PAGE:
Being a professional software engineer

As we live through the Digital Revolution I see software development in a similar place, professionally, as mechanical engineering was at the turn of the last century. My hope is that soon we will see software engineering attaining the same status as other engineering disciplines so that we can deliver software as respected professionals, but first that will require us to act more professionally.

The way we get such a status will undoubtedly be incrementally and though many iterations – that’s as much what engineering is about as the practical application of learning – but I believe for many software developers the next iteration should be to bring professionalism to their industry.

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Unit Test Patterns: The Domain Test Values Class

On my latest Java project, my colleagues and I are keen to improve the readability of test classes. We’ve chosen to use Mockito and Hamcrest because of their natural language approach to mocking and assertions, but on their own they can’t always convey the meaning of values used in a test.

To overcome this, we use a pattern which I’ll call the “Domain Test Values Class”,  the purpose of which is to provide values used in the testing of a domain in a way which improves understanding of test code by increasing readability and adding meaning to values.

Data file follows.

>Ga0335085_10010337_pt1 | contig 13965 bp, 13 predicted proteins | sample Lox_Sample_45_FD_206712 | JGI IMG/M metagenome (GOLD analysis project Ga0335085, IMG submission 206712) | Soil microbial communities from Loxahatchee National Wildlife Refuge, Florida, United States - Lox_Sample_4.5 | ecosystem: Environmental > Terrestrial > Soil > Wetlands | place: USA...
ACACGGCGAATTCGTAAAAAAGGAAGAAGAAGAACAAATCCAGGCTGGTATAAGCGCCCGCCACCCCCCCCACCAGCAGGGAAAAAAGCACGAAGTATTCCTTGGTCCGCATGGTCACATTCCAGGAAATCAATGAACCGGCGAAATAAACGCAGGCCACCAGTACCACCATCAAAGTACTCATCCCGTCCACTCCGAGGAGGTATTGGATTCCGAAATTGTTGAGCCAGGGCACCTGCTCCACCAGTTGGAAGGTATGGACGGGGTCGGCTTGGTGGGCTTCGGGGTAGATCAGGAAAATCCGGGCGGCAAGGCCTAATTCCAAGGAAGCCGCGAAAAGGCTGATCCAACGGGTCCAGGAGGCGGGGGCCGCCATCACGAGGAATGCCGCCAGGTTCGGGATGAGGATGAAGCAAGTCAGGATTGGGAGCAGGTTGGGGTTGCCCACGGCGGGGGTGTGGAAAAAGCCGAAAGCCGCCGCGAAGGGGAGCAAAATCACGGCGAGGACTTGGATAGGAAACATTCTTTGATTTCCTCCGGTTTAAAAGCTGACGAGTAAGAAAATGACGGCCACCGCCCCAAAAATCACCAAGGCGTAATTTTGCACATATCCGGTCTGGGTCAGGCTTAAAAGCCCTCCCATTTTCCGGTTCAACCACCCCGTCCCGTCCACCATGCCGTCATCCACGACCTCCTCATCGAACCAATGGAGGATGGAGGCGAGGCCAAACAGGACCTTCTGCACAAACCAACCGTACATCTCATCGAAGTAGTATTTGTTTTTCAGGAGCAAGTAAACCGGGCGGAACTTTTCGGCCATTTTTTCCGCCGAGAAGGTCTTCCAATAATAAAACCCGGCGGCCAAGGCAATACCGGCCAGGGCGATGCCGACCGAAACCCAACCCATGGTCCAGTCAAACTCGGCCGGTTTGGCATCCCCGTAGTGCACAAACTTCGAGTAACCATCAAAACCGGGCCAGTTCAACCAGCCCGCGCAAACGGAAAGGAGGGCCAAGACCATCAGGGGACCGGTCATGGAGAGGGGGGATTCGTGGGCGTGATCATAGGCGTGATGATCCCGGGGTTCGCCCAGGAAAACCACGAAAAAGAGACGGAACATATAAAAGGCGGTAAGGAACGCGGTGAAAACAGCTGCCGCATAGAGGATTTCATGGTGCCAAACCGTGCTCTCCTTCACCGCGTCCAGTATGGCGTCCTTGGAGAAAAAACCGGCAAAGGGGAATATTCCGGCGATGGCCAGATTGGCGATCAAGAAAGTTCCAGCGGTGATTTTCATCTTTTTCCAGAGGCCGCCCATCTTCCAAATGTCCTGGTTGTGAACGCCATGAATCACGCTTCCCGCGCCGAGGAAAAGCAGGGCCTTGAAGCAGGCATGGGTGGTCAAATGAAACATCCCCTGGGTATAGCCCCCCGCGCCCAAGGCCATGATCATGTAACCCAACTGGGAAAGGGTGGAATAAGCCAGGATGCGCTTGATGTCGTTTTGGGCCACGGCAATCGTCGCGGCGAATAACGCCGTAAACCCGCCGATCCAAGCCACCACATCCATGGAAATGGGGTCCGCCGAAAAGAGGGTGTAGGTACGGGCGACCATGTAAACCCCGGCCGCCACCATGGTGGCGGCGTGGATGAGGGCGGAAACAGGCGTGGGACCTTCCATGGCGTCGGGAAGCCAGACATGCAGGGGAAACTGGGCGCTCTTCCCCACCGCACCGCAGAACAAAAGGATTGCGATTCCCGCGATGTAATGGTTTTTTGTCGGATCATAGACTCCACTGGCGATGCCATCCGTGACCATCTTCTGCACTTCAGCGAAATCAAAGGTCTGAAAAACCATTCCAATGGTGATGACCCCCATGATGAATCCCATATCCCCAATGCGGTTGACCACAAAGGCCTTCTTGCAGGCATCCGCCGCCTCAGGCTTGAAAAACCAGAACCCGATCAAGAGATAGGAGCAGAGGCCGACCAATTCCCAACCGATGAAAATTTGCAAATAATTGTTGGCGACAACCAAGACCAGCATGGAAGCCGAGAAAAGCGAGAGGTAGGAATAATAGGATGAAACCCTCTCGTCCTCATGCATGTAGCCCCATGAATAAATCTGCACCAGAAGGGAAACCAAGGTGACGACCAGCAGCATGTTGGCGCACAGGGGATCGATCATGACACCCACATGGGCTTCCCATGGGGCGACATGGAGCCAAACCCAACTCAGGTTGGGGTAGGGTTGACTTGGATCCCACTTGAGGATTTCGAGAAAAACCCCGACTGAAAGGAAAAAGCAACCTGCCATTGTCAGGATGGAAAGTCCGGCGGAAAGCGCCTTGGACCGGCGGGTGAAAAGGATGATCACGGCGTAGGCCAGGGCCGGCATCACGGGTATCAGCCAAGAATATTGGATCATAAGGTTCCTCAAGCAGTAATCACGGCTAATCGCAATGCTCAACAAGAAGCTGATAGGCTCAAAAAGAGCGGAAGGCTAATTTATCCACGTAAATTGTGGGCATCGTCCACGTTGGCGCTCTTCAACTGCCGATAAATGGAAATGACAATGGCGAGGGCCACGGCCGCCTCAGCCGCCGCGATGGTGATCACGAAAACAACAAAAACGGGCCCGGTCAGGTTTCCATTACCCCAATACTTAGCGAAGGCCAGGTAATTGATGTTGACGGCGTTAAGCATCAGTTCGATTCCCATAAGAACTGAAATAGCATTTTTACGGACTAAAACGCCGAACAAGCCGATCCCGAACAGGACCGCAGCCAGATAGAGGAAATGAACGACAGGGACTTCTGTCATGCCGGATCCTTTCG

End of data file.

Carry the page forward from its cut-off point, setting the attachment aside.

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Redirecting to .com (without confusing CloudFoundry…)

It’s a two-for-one today – a “gotcha” and a “how to” all rolled into one, this time about redirecting in a Grails filter.

Much like my favicon woes my initial attempt to redirect to a primary domain (a .com without the “www” prefix) had some unexpected consequences when deployed to a live server on CloudFoundry – I started getting warnings that my site had gone down!

In this post I’ll hopefully save you the panic of CloudFoundry telling you that your site’s not responding when you try to rationalise your domain names!

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When localhost is not the same as a MySQL Connection Gotcha

Setting up MySQL connection pooling has been standard stuff in server-side apps for as long as I’ve been writing them, so I was at a loss when, every 5 days or so, my newly deployed app died with this exception:

Exception in thread "main" 
Communications link failure

Last packet sent to the server was 0 ms ago.

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Spring Secutiry (ACEGI) Plugin and Favicon Permissions

Here’s a quick gotcha for you. You set up a favicon in the root of your web app, as is the convention, and when you log in you are redirected to a picture of your favicon or you are asked to download it… Weird.

Odds on you’ve installed the Spring Security plugin and forgotten to give permission to the favicon file in the root and the result is that on login Spring Security redirects you to the first restricted item that was requested by the browser – the favicon.

The solution? Easy, set the favicon path to IS_AUTHENTICATED_ANONYMOUSLY in your SecurityConfig.groovy (or database):

controllerAnnotationStaticRules = [
    '/favicon.ico' : ['IS_AUTHENTICATED_ANONYMOUSLY'],